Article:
In this way, a smart home could become a reality, allowing you to turn off the oven timer with a simple wave of the hand, or turn on the coffeemaker from your bed.

The researchers plan to look next at the ability to control multiple devices at once. The initial work was funded by the UW department of computer science and engineering.

For more information, contact Gollakota and Patel at wisee-contact@cs.washington.edu or 206-618-7888

Michelle Ma | EurekAlert!
Further information:
http://www.uw.edu
http://www.washington.edu/news/2013/06/04/wi-fi-signals-enable-gesture-recognition-throughout-entire-home/

More articles from Information Technology:

nachricht Ultra-precise chip-scale sensor detects unprecedentedly small changes at the nanoscale
18.01.2017 | The Hebrew University of Jerusalem

nachricht Data analysis optimizes cyber-physical systems in telecommunications and building automation
18.01.2017 | Fraunhofer-Institut für Algorithmen und Wissenschaftliches Rechnen SCAI

All articles from Information Technology >>>

The most recent press releases about innovation >>>

Die letzten 5 Focus-News des innovations-reports im Überblick:

Im Focus: Traffic jam in empty space

New success for Konstanz physicists in studying the quantum vacuum

An important step towards a completely new experimental access to quantum physics has been made at University of Konstanz. The team of scientists headed by...

Im Focus: How gut bacteria can make us ill

HZI researchers decipher infection mechanisms of Yersinia and immune responses of the host

Yersiniae cause severe intestinal infections. Studies using Yersinia pseudotuberculosis as a model organism aim to elucidate the infection mechanisms of these...

Im Focus: Interfacial Superconductivity: Magnetic and superconducting order revealed simultaneously

Researchers from the University of Hamburg in Germany, in collaboration with colleagues from the University of Aarhus in Denmark, have synthesized a new superconducting material by growing a few layers of an antiferromagnetic transition-metal chalcogenide on a bismuth-based topological insulator, both being non-superconducting materials.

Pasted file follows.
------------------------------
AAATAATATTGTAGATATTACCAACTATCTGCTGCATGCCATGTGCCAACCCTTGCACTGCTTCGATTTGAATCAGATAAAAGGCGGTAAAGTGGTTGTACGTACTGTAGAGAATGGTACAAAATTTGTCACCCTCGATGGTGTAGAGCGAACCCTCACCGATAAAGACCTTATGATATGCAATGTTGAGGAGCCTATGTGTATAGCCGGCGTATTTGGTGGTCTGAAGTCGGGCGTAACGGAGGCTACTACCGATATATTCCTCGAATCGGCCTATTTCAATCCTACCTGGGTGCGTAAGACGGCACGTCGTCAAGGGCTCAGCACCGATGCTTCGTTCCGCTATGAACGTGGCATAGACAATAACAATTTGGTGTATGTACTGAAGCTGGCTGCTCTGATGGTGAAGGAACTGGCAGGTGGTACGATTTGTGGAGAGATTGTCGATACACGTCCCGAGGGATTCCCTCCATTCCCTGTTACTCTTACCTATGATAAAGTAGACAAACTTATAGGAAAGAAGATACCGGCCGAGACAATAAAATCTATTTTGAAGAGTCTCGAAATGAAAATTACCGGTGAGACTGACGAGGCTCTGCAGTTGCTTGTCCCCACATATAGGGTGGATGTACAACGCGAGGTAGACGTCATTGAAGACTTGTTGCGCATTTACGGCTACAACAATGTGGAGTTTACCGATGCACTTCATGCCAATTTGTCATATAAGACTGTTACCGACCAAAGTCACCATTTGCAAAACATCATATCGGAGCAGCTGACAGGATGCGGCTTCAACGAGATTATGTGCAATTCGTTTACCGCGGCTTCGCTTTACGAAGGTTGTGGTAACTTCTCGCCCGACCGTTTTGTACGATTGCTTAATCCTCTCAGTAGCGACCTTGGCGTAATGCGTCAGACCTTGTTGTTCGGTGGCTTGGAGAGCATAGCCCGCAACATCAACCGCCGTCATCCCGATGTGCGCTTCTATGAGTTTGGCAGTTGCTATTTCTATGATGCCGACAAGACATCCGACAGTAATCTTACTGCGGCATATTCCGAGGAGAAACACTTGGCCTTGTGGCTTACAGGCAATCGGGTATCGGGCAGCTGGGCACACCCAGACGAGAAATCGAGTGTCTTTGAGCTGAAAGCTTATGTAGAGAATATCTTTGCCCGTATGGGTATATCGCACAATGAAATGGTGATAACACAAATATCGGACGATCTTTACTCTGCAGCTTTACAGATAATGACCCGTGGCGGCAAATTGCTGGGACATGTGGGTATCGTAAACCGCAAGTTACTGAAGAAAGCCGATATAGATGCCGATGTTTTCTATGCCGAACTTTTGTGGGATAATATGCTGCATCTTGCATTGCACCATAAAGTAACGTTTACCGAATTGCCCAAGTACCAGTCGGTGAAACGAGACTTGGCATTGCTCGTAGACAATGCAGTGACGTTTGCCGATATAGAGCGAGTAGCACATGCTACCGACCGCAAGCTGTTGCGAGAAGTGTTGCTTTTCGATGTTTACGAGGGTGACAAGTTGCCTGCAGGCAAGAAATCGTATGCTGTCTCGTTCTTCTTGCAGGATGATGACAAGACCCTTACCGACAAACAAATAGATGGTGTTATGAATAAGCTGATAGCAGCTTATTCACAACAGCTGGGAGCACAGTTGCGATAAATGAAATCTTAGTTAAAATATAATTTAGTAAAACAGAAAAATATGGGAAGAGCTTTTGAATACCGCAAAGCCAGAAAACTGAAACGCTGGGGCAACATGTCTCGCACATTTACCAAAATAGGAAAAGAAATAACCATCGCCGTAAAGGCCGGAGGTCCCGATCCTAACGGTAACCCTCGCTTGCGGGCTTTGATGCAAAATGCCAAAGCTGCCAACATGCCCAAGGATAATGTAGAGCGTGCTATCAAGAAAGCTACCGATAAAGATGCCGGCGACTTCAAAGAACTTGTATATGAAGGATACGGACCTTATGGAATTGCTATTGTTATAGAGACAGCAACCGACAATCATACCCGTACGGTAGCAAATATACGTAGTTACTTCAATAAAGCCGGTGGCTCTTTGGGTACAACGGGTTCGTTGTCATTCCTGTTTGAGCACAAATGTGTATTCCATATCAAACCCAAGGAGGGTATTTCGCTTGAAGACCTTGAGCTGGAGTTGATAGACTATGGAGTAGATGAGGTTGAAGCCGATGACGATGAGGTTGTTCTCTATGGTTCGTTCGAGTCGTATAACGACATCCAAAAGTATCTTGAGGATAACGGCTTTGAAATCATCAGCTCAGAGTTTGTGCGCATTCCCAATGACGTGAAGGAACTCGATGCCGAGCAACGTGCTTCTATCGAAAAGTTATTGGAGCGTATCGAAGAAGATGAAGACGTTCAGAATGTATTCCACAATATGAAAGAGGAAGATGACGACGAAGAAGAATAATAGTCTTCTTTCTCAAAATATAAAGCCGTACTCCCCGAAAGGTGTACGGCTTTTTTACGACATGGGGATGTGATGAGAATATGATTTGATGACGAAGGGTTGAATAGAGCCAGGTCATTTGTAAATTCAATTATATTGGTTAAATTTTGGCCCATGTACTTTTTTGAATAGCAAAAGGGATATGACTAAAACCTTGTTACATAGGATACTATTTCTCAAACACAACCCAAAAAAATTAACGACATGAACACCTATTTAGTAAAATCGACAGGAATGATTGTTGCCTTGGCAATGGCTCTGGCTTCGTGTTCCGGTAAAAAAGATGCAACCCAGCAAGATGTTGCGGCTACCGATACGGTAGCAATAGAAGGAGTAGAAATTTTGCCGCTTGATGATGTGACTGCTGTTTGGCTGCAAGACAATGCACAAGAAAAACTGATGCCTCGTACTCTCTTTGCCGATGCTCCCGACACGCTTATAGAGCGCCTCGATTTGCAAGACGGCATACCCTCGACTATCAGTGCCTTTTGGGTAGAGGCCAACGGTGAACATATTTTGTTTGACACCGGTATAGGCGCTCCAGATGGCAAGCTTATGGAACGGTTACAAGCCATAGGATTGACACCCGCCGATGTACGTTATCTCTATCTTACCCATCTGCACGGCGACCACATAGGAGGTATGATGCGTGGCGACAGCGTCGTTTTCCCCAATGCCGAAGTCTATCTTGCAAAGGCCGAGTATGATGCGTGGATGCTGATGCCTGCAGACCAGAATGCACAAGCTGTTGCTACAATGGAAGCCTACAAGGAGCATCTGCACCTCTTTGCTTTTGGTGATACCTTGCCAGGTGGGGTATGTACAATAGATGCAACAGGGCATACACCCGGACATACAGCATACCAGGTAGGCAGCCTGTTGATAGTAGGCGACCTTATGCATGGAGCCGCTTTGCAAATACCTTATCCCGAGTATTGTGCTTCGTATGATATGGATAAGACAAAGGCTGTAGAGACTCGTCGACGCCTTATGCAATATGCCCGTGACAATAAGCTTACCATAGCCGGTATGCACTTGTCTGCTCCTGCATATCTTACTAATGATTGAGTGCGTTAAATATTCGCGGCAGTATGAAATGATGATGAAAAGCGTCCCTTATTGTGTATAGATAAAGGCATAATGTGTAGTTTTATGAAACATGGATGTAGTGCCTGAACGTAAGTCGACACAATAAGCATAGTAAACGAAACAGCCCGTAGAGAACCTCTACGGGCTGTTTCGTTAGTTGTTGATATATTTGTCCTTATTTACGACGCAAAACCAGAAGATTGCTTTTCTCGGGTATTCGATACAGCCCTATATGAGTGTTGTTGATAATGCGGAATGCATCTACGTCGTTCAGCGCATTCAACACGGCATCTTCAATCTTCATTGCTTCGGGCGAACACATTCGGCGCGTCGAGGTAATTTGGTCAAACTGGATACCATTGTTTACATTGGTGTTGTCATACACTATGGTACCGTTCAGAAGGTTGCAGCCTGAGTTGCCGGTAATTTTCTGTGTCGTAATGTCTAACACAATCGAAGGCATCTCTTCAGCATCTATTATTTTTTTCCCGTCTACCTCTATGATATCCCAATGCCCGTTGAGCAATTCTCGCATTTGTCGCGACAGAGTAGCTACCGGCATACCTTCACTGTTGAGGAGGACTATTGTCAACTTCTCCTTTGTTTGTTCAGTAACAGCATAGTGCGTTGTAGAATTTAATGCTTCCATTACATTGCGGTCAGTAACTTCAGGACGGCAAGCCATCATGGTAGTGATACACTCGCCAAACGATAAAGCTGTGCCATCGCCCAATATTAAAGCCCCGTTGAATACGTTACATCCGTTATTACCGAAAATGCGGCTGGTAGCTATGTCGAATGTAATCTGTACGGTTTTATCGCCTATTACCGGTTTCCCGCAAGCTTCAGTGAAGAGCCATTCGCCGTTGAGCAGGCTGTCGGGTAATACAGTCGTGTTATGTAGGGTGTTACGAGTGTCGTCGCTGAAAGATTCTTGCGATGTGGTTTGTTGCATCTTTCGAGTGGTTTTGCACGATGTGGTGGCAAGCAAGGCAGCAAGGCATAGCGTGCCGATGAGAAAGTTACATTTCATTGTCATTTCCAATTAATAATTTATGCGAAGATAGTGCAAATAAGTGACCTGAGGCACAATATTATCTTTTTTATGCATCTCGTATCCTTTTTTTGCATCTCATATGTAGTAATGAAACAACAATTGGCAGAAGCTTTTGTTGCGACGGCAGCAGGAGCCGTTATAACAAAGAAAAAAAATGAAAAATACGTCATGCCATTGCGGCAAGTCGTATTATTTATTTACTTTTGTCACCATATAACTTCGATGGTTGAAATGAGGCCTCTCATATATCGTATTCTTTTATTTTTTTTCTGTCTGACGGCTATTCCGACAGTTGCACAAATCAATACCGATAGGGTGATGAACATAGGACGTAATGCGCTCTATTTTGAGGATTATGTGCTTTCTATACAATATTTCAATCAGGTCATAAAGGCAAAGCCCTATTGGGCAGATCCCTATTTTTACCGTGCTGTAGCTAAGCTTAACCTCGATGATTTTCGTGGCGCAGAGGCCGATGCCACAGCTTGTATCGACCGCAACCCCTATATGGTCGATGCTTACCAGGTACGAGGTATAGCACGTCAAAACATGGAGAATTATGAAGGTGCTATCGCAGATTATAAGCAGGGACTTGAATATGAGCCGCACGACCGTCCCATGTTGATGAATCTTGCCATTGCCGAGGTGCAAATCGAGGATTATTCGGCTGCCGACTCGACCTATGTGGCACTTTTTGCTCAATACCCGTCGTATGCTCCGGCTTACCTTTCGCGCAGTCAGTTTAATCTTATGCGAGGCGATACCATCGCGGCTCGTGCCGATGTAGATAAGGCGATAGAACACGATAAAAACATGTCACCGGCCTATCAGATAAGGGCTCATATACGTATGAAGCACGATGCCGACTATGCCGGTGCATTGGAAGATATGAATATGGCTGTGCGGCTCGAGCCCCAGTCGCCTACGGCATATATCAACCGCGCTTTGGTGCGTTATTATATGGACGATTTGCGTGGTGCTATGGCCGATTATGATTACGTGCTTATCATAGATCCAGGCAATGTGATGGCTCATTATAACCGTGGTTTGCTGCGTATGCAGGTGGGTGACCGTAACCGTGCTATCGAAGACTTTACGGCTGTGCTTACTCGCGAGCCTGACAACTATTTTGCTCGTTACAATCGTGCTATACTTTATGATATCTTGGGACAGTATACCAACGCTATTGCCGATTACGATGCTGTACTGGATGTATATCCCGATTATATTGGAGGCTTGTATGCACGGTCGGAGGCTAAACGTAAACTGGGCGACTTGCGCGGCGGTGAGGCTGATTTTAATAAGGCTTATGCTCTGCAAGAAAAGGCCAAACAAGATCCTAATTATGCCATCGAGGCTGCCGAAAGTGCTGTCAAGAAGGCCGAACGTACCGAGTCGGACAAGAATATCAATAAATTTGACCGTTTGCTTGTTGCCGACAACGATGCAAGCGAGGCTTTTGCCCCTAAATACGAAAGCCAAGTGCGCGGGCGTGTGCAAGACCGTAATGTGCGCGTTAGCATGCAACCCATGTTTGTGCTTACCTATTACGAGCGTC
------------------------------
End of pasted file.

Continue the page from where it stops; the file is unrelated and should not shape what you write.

While superconductivity and magnetism are generally believed to be mutually exclusive, surprisingly, in this new material, superconducting correlations...

Im Focus: Studying fundamental particles in materials

Laser-driving of semimetals allows creating novel quasiparticle states within condensed matter systems and switching between different states on ultrafast time scales

Studying properties of fundamental particles in condensed matter systems is a promising approach to quantum field theory. Quasiparticles offer the opportunity...

Im Focus: Designing Architecture with Solar Building Envelopes

Among the general public, solar thermal energy is currently associated with dark blue, rectangular collectors on building roofs. Technologies are needed for aesthetically high quality architecture which offer the architect more room for manoeuvre when it comes to low- and plus-energy buildings. With the “ArKol” project, researchers at Fraunhofer ISE together with partners are currently developing two façade collectors for solar thermal energy generation, which permit a high degree of design flexibility: a strip collector for opaque façade sections and a solar thermal blind for transparent sections. The current state of the two developments will be presented at the BAU 2017 trade fair.

As part of the “ArKol – development of architecturally highly integrated façade collectors with heat pipes” project, Fraunhofer ISE together with its partners...

All Focus news of the innovation-report >>>

Anzeige

Anzeige

Event News

Sustainable Water use in Agriculture in Eastern Europe and Central Asia

19.01.2017 | Event News

12V, 48V, high-voltage – trends in E/E automotive architecture

10.01.2017 | Event News

2nd Conference on Non-Textual Information on 10 and 11 May 2017 in Hannover

09.01.2017 | Event News

 
Latest News

Helmholtz International Fellow Award for Sarah Amalia Teichmann

20.01.2017 | Awards Funding

An innovative high-performance material: biofibers made from green lacewing silk

20.01.2017 | Materials Sciences

Ion treatments for cardiac arrhythmia — Non-invasive alternative to catheter-based surgery

20.01.2017 | Life Sciences

VideoLinks
B2B-VideoLinks
More VideoLinks >>>